Magnificent single-roof housebarn with semi-low floor and attached farm buildings. The ground floor was built in stone masonry, the kitchen was covered by a barrel vault. The stone house portal, as well as the hall window, are encased by Gothic window jambs with the date “1532”. In 1930, the two upper floors were rebuilt. Behind the house, you can find an old threshing floor, which dates back to “1395”. Owner: Blasius Wimmer
➆ Alte Schmiede
The former village blacksmiths “Alte Schmiede” was built in 1565. As a farrier and wagon maker, it was an important part of rural life. Due to the important transport link between Vienna and Innsbruck, the Reichsstraße number 1, there were up to six blacksmiths in Waidring at any one time during the 16th Century. The Alte Schmiede was first mentioned in a document of 1565/66, when Christian and Brigitha Entgrueber sold it to Hans Müntzacher. The entrance portal, which still exists today is furnished with a “ogee arch”, typical of the 16th and 17th Centuries. In 1972, the rural building with its attached blacksmiths was converted into a restaurant and tourist accommodation. In the wine cellar, the old chimney and the anvil of the old blacksmiths can still be seen.
➈ Schäferaukapelle Chapel
Small Christian memorials such as chapel shrines, roadside crosses and wayside shrines shape the landscape in and around Waidring. These places of faith were mainly established as gratitude for surviving disasters and for answering prayers. Among them is the legend of the Schäferau chapel: A shepherd lost his way on the Steinberge and couldn't find the way home. Suddenly, he saw a green spot in the forest far below him. The shepherd promised to build a chapel on this green meadow, as thanks for his lucky rescue. Hence the name “Schäferau” (Shepherd's meadow). After its establishment, the chapel was rebuilt four times during the year. Initially, the chapel was built without a tower. The building was only expanded by a tower, after its third transformation (1953). The bell tower, as it appears today, was created in 1982. As a result of moisture damage, in 2008/09, it was decided that improvements would be made to the walls and that the arch would be restored. Today the chapel belongs to the Waidring parish.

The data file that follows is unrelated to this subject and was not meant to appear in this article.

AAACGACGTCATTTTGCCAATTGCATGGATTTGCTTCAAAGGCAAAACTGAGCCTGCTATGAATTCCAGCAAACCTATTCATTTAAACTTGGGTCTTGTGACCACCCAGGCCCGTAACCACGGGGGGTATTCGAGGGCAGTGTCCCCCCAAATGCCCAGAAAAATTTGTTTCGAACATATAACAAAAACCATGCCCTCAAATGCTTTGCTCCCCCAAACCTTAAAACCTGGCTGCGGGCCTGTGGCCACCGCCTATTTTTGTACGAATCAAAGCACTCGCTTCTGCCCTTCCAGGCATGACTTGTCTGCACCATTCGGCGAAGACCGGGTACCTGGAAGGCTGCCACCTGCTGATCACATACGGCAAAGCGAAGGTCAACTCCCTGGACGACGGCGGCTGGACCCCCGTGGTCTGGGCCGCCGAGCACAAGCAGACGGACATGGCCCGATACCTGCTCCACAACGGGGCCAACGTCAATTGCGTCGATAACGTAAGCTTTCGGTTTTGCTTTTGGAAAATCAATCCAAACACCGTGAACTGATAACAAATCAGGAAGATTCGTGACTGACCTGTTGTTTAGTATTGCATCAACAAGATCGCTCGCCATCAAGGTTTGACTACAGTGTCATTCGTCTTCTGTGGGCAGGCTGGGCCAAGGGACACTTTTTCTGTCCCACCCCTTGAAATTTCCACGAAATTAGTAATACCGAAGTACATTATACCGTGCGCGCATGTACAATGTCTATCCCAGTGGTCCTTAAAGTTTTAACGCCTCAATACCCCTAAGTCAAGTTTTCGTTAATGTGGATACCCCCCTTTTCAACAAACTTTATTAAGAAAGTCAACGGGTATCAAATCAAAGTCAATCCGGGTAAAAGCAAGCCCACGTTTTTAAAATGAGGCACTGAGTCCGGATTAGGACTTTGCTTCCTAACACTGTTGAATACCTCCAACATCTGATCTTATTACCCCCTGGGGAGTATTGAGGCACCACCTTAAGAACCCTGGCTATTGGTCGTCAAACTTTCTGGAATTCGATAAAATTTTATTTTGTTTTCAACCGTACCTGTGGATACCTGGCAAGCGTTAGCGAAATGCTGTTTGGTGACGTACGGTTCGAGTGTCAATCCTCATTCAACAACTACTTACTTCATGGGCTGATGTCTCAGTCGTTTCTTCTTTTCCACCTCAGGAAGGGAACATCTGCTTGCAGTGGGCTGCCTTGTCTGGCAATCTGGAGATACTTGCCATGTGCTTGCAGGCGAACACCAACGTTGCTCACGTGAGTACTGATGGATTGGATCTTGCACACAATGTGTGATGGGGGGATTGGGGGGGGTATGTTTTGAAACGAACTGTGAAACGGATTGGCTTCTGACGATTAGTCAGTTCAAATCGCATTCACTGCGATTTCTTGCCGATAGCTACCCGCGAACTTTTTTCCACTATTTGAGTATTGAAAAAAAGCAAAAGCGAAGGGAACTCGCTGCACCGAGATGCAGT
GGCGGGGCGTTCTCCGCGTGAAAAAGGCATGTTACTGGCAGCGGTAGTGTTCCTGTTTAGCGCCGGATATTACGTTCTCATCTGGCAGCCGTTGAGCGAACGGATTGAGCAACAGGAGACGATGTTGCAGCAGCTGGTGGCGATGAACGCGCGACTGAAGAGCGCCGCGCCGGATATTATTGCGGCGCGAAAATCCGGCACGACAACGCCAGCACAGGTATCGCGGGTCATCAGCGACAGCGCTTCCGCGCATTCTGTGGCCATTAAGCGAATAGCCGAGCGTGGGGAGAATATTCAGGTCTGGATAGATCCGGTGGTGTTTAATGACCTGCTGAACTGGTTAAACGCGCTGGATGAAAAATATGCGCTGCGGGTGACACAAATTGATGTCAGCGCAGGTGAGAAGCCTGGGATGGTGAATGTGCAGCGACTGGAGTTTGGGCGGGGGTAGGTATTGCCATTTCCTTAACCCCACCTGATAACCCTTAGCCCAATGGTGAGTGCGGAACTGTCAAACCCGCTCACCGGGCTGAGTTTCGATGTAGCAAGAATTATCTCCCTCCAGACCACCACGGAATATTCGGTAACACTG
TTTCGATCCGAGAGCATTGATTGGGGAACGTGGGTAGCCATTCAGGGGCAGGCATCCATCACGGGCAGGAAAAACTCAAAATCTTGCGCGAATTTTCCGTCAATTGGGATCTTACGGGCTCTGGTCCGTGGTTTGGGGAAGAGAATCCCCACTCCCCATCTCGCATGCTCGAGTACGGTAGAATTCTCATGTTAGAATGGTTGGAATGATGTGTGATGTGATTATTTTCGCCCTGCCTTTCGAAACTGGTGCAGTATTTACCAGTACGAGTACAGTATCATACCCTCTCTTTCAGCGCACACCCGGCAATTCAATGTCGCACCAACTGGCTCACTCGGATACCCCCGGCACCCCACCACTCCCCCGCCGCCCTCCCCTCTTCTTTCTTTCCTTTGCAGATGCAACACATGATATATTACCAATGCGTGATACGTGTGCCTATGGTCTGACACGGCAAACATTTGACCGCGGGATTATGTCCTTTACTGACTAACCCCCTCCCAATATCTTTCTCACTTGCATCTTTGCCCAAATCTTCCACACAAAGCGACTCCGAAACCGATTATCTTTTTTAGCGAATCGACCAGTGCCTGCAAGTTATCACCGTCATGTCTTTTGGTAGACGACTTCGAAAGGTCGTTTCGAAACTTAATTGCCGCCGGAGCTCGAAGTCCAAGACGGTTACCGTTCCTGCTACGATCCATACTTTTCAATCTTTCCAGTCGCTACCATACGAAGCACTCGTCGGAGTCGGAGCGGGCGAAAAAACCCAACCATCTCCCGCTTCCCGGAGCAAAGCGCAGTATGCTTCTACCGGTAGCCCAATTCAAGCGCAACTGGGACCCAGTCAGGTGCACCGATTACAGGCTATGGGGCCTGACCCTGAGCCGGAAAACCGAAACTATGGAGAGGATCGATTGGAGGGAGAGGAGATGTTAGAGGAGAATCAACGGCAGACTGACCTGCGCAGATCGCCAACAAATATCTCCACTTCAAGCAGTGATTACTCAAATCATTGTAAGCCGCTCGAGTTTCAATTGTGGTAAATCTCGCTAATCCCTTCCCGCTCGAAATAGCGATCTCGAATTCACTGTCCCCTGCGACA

In the old urbarium, you can find the name of the current "Ritzer” farmstead, as a so-called Söllhäusl with the name "Jägergut”. Söll houses were small properties, which had little ground and floor space, and whose owners were employed as miners or coalmen. A special feature of these houses is the asymmetric design, which is also known as a “Seitenflur” house. In contrast to the “Mittelflur” house, the left half of the house is only designed to be a hallway and staircase. In the right half of the house, you can find the living rooms. On the ground floor, only the rooms that had an open fireplace were bricked. During the French wars, the Jägergut was destroyed by a fire. In 1809 is was rebuilt again. Today, the property is the “Ritzer” farm. Owner: Maria Kaufmann
A two-story single roof housebarn in the “Mittelflur” design, with attached farm buildings. The ground floor was built in stone masonry, the kitchen features a barrel vault to this day. The upper floors are built in a square block construction, the beautiful entrance portal with the two-piece front doors features a Gothic round arch from Nagelfluh (conglomerate). Behind the house, you can find a threshing floor dating back to “1639”. The house was first mentioned in 1343. The roof inscription comes from the year 1757, which indicates, that a new roof truss was fitted during this year. Owner: Wolfgang Winkler
The farms in our area are characterised by the Bavarian colonisation. Harvests such as hay, straw and grains had to be stored in closed barns due to climatic conditions. The interior rooms mainly include the kitchen and living room at the front, as well as dining rooms and bedrooms, also known as chambers, at the rear of the house. The hallway usually ends with a door to the barn. On the upper floor there are predominantly bedrooms.